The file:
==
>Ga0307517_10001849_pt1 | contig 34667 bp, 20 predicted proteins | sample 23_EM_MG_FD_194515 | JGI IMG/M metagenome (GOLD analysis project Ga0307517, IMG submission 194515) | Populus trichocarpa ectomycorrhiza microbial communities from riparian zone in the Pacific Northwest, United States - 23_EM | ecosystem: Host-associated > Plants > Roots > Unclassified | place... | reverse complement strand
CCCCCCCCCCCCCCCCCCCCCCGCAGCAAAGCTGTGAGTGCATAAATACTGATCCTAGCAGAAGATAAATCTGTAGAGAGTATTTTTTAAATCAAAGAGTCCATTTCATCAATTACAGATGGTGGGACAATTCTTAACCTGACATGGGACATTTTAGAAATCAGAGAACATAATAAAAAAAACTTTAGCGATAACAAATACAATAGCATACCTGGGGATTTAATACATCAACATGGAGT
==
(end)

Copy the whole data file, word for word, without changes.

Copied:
>Ga0307517_10001849_pt1 | contig 34667 bp, 20 predicted proteins | sample 23_EM_MG_FD_194515 | JGI IMG/M metagenome (GOLD analysis project Ga0307517, IMG submission 194515) | Populus trichocarpa ectomycorrhiza microbial communities from riparian zone in the Pacific Northwest, United States - 23_EM | ecosystem: Host-associated > Plants > Roots > Unclassified | place... | reverse complement strand
CCCCCCCCCCCCCCCCCCCCCCGCAGCAAAGCTGTGAGTGCATAAATACTGATCCTAGCAGAAGATAAATCTGTAGAGAGTATTTTTTAAATCAAAGAGTCCATTTCATCAATTACAGATGGTGGGACAATTCTTAACCTGACATGGGACATTTTAGAAATCAGAGAACATAATAAAAAAAACTTTAGCGATAACAAATACAATAGCATACCTGGGGATTTAATACATCAACATGGAGT